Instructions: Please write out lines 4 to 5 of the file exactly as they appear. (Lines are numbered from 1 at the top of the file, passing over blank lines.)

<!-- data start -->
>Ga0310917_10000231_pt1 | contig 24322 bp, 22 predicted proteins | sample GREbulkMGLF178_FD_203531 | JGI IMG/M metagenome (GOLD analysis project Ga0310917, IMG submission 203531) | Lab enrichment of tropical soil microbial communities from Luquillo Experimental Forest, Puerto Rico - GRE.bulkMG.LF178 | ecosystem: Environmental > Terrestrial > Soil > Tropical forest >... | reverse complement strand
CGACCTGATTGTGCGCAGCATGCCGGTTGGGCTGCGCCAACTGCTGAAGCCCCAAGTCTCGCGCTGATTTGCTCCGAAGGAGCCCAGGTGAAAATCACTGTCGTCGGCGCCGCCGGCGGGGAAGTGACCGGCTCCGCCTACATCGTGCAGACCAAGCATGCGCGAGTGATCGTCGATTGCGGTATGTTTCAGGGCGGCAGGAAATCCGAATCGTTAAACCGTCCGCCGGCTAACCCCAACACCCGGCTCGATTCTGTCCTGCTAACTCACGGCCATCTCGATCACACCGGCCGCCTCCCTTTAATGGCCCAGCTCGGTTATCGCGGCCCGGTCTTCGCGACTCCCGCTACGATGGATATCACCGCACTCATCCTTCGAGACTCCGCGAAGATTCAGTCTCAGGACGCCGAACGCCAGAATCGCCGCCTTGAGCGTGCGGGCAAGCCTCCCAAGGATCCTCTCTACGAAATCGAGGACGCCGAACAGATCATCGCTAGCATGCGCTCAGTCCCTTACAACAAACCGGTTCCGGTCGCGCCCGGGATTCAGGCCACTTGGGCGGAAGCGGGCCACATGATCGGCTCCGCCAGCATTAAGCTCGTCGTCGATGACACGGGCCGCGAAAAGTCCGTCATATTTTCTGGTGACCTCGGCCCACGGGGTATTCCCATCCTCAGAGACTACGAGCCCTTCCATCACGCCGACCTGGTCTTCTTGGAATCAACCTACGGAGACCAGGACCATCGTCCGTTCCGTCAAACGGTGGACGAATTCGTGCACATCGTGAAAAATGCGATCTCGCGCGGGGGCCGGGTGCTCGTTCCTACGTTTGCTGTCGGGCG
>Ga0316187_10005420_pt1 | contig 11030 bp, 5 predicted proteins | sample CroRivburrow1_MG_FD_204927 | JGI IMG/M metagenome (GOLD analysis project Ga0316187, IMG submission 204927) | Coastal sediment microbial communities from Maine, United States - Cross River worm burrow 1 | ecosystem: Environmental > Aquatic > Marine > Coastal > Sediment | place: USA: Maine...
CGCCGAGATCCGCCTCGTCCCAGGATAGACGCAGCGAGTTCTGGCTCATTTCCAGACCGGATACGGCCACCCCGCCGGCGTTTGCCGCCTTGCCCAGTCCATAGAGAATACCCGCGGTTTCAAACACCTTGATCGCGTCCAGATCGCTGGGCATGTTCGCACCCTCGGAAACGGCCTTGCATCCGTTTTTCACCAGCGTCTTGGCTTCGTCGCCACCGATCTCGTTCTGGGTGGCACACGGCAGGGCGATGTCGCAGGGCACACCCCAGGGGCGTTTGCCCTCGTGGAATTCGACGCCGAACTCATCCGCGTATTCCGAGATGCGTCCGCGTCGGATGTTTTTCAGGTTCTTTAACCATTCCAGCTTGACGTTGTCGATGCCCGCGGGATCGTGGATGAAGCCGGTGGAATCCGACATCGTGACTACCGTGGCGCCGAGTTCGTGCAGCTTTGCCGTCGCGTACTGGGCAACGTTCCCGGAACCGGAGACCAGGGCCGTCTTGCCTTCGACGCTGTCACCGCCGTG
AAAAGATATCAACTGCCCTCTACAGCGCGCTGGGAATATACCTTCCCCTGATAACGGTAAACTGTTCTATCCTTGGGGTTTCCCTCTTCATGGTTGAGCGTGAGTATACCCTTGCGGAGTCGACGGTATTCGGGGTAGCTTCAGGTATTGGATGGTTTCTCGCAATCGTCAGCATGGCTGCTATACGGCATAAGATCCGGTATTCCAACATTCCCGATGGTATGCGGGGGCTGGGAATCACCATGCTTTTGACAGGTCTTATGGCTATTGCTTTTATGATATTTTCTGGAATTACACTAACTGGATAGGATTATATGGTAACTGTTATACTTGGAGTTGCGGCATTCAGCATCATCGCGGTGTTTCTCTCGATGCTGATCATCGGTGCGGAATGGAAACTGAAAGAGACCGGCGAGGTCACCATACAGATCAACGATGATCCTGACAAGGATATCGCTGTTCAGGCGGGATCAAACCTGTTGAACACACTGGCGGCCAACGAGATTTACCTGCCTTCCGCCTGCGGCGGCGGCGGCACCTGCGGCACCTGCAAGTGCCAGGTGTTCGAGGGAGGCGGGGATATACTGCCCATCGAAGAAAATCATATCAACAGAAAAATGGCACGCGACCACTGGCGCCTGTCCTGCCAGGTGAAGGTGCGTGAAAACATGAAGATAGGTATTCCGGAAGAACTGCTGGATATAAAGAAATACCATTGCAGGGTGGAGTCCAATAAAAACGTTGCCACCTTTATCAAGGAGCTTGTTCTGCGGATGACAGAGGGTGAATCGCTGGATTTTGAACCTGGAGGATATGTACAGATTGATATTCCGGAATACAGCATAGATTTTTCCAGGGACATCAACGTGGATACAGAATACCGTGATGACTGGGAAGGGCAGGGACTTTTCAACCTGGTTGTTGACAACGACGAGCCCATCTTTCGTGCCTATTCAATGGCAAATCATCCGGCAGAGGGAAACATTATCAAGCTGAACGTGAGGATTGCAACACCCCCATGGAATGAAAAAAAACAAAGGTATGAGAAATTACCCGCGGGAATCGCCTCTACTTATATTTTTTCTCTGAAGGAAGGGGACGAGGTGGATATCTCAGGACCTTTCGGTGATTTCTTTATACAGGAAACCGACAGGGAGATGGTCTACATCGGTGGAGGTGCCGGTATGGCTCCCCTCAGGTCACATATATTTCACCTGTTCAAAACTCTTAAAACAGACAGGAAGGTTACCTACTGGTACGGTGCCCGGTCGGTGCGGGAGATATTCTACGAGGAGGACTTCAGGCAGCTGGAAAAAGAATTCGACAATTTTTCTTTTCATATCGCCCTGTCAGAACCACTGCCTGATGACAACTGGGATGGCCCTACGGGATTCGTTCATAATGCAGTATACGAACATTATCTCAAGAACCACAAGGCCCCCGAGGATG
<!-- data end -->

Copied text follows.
CGCCGAGATCCGCCTCGTCCCAGGATAGACGCAGCGAGTTCTGGCTCATTTCCAGACCGGATACGGCCACCCCGCCGGCGTTTGCCGCCTTGCCCAGTCCATAGAGAATACCCGCGGTTTCAAACACCTTGATCGCGTCCAGATCGCTGGGCATGTTCGCACCCTCGGAAACGGCCTTGCATCCGTTTTTCACCAGCGTCTTGGCTTCGTCGCCACCGATCTCGTTCTGGGTGGCACACGGCAGGGCGATGTCGCAGGGCACACCCCAGGGGCGTTTGCCCTCGTGGAATTCGACGCCGAACTCATCCGCGTATTCCGAGATGCGTCCGCGTCGGATGTTTTTCAGGTTCTTTAACCATTCCAGCTTGACGTTGTCGATGCCCGCGGGATCGTGGATGAAGCCGGTGGAATCCGACATCGTGACTACCGTGGCGCCGAGTTCGTGCAGCTTTGCCGTCGCGTACTGGGCAACGTTCCCGGAACCGGAGACCAGGGCCGTCTTGCCTTCGACGCTGTCACCGCCGTG
AAAAGATATCAACTGCCCTCTACAGCGCGCTGGGAATATACCTTCCCCTGATAACGGTAAACTGTTCTATCCTTGGGGTTTCCCTCTTCATGGTTGAGCGTGAGTATACCCTTGCGGAGTCGACGGTATTCGGGGTAGCTTCAGGTATTGGATGGTTTCTCGCAATCGTCAGCATGGCTGCTATACGGCATAAGATCCGGTATTCCAACATTCCCGATGGTATGCGGGGGCTGGGAATCACCATGCTTTTGACAGGTCTTATGGCTATTGCTTTTATGATATTTTCTGGAATTACACTAACTGGATAGGATTATATGGTAACTGTTATACTTGGAGTTGCGGCATTCAGCATCATCGCGGTGTTTCTCTCGATGCTGATCATCGGTGCGGAATGGAAACTGAAAGAGACCGGCGAGGTCACCATACAGATCAACGATGATCCTGACAAGGATATCGCTGTTCAGGCGGGATCAAACCTGTTGAACACACTGGCGGCCAACGAGATTTACCTGCCTTCCGCCTGCGGCGGCGGCGGCACCTGCGGCACCTGCAAGTGCCAGGTGTTCGAGGGAGGCGGGGATATACTGCCCATCGAAGAAAATCATATCAACAGAAAAATGGCACGCGACCACTGGCGCCTGTCCTGCCAGGTGAAGGTGCGTGAAAACATGAAGATAGGTATTCCGGAAGAACTGCTGGATATAAAGAAATACCATTGCAGGGTGGAGTCCAATAAAAACGTTGCCACCTTTATCAAGGAGCTTGTTCTGCGGATGACAGAGGGTGAATCGCTGGATTTTGAACCTGGAGGATATGTACAGATTGATATTCCGGAATACAGCATAGATTTTTCCAGGGACATCAACGTGGATACAGAATACCGTGATGACTGGGAAGGGCAGGGACTTTTCAACCTGGTTGTTGACAACGACGAGCCCATCTTTCGTGCCTATTCAATGGCAAATCATCCGGCAGAGGGAAACATTATCAAGCTGAACGTGAGGATTGCAACACCCCCATGGAATGAAAAAAAACAAAGGTATGAGAAATTACCCGCGGGAATCGCCTCTACTTATATTTTTTCTCTGAAGGAAGGGGACGAGGTGGATATCTCAGGACCTTTCGGTGATTTCTTTATACAGGAAACCGACAGGGAGATGGTCTACATCGGTGGAGGTGCCGGTATGGCTCCCCTCAGGTCACATATATTTCACCTGTTCAAAACTCTTAAAACAGACAGGAAGGTTACCTACTGGTACGGTGCCCGGTCGGTGCGGGAGATATTCTACGAGGAGGACTTCAGGCAGCTGGAAAAAGAATTCGACAATTTTTCTTTTCATATCGCCCTGTCAGAACCACTGCCTGATGACAACTGGGATGGCCCTACGGGATTCGTTCATAATGCAGTATACGAACATTATCTCAAGAACCACAAGGCCCCCGAGGATG